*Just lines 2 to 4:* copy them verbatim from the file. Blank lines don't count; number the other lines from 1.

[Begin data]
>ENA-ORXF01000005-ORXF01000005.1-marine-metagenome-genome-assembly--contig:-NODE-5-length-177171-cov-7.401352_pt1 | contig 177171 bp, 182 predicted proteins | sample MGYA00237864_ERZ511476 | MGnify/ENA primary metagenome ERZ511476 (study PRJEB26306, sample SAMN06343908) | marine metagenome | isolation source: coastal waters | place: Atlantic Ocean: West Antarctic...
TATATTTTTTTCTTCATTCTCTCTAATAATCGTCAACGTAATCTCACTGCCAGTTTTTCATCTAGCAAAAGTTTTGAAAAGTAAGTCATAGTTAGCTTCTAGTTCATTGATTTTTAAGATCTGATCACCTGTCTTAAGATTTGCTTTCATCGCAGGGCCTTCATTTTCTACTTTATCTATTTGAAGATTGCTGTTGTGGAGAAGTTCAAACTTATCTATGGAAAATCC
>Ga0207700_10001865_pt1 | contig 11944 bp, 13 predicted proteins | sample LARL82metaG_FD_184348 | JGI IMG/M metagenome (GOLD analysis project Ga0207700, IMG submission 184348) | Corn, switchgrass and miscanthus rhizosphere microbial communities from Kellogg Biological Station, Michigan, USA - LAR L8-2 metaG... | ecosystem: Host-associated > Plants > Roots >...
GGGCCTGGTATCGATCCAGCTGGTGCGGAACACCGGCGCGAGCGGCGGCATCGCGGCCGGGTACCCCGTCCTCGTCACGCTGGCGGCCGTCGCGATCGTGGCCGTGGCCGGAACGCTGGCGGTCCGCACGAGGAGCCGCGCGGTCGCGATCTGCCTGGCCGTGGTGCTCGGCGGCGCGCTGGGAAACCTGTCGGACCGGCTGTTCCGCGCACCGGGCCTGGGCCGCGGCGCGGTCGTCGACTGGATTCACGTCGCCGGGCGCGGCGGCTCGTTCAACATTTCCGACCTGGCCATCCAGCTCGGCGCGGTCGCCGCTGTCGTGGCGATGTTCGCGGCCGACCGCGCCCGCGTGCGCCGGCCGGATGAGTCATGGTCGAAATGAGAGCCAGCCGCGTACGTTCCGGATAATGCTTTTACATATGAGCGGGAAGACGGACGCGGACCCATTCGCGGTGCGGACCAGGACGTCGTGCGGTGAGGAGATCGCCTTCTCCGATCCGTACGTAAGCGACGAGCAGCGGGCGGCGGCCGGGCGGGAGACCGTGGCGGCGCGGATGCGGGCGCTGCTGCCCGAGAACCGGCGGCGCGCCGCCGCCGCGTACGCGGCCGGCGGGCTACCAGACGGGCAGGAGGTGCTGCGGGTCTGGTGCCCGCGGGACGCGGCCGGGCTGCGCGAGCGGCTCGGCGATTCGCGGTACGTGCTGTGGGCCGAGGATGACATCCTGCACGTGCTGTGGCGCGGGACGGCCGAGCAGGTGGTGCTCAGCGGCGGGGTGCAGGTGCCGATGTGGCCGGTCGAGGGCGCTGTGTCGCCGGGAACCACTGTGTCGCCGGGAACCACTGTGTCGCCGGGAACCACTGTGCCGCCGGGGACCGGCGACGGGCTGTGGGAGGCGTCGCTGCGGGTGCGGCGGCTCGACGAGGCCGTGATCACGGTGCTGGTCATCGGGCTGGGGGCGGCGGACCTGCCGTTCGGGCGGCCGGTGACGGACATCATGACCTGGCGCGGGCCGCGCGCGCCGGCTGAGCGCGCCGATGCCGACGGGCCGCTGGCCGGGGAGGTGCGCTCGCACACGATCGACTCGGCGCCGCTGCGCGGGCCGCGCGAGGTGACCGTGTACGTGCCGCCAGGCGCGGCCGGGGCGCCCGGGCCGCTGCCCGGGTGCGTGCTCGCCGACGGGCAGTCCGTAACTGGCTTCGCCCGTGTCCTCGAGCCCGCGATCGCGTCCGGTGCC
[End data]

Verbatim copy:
TATATTTTTTTCTTCATTCTCTCTAATAATCGTCAACGTAATCTCACTGCCAGTTTTTCATCTAGCAAAAGTTTTGAAAAGTAAGTCATAGTTAGCTTCTAGTTCATTGATTTTTAAGATCTGATCACCTGTCTTAAGATTTGCTTTCATCGCAGGGCCTTCATTTTCTACTTTATCTATTTGAAGATTGCTGTTGTGGAGAAGTTCAAACTTATCTATGGAAAATCC
>Ga0207700_10001865_pt1 | contig 11944 bp, 13 predicted proteins | sample LARL82metaG_FD_184348 | JGI IMG/M metagenome (GOLD analysis project Ga0207700, IMG submission 184348) | Corn, switchgrass and miscanthus rhizosphere microbial communities from Kellogg Biological Station, Michigan, USA - LAR L8-2 metaG... | ecosystem: Host-associated > Plants > Roots >...
GGGCCTGGTATCGATCCAGCTGGTGCGGAACACCGGCGCGAGCGGCGGCATCGCGGCCGGGTACCCCGTCCTCGTCACGCTGGCGGCCGTCGCGATCGTGGCCGTGGCCGGAACGCTGGCGGTCCGCACGAGGAGCCGCGCGGTCGCGATCTGCCTGGCCGTGGTGCTCGGCGGCGCGCTGGGAAACCTGTCGGACCGGCTGTTCCGCGCACCGGGCCTGGGCCGCGGCGCGGTCGTCGACTGGATTCACGTCGCCGGGCGCGGCGGCTCGTTCAACATTTCCGACCTGGCCATCCAGCTCGGCGCGGTCGCCGCTGTCGTGGCGATGTTCGCGGCCGACCGCGCCCGCGTGCGCCGGCCGGATGAGTCATGGTCGAAATGAGAGCCAGCCGCGTACGTTCCGGATAATGCTTTTACATATGAGCGGGAAGACGGACGCGGACCCATTCGCGGTGCGGACCAGGACGTCGTGCGGTGAGGAGATCGCCTTCTCCGATCCGTACGTAAGCGACGAGCAGCGGGCGGCGGCCGGGCGGGAGACCGTGGCGGCGCGGATGCGGGCGCTGCTGCCCGAGAACCGGCGGCGCGCCGCCGCCGCGTACGCGGCCGGCGGGCTACCAGACGGGCAGGAGGTGCTGCGGGTCTGGTGCCCGCGGGACGCGGCCGGGCTGCGCGAGCGGCTCGGCGATTCGCGGTACGTGCTGTGGGCCGAGGATGACATCCTGCACGTGCTGTGGCGCGGGACGGCCGAGCAGGTGGTGCTCAGCGGCGGGGTGCAGGTGCCGATGTGGCCGGTCGAGGGCGCTGTGTCGCCGGGAACCACTGTGTCGCCGGGAACCACTGTGTCGCCGGGAACCACTGTGCCGCCGGGGACCGGCGACGGGCTGTGGGAGGCGTCGCTGCGGGTGCGGCGGCTCGACGAGGCCGTGATCACGGTGCTGGTCATCGGGCTGGGGGCGGCGGACCTGCCGTTCGGGCGGCCGGTGACGGACATCATGACCTGGCGCGGGCCGCGCGCGCCGGCTGAGCGCGCCGATGCCGACGGGCCGCTGGCCGGGGAGGTGCGCTCGCACACGATCGACTCGGCGCCGCTGCGCGGGCCGCGCGAGGTGACCGTGTACGTGCCGCCAGGCGCGGCCGGGGCGCCCGGGCCGCTGCCCGGGTGCGTGCTCGCCGACGGGCAGTCCGTAACTGGCTTCGCCCGTGTCCTCGAGCCCGCGATCGCGTCCGGTGCC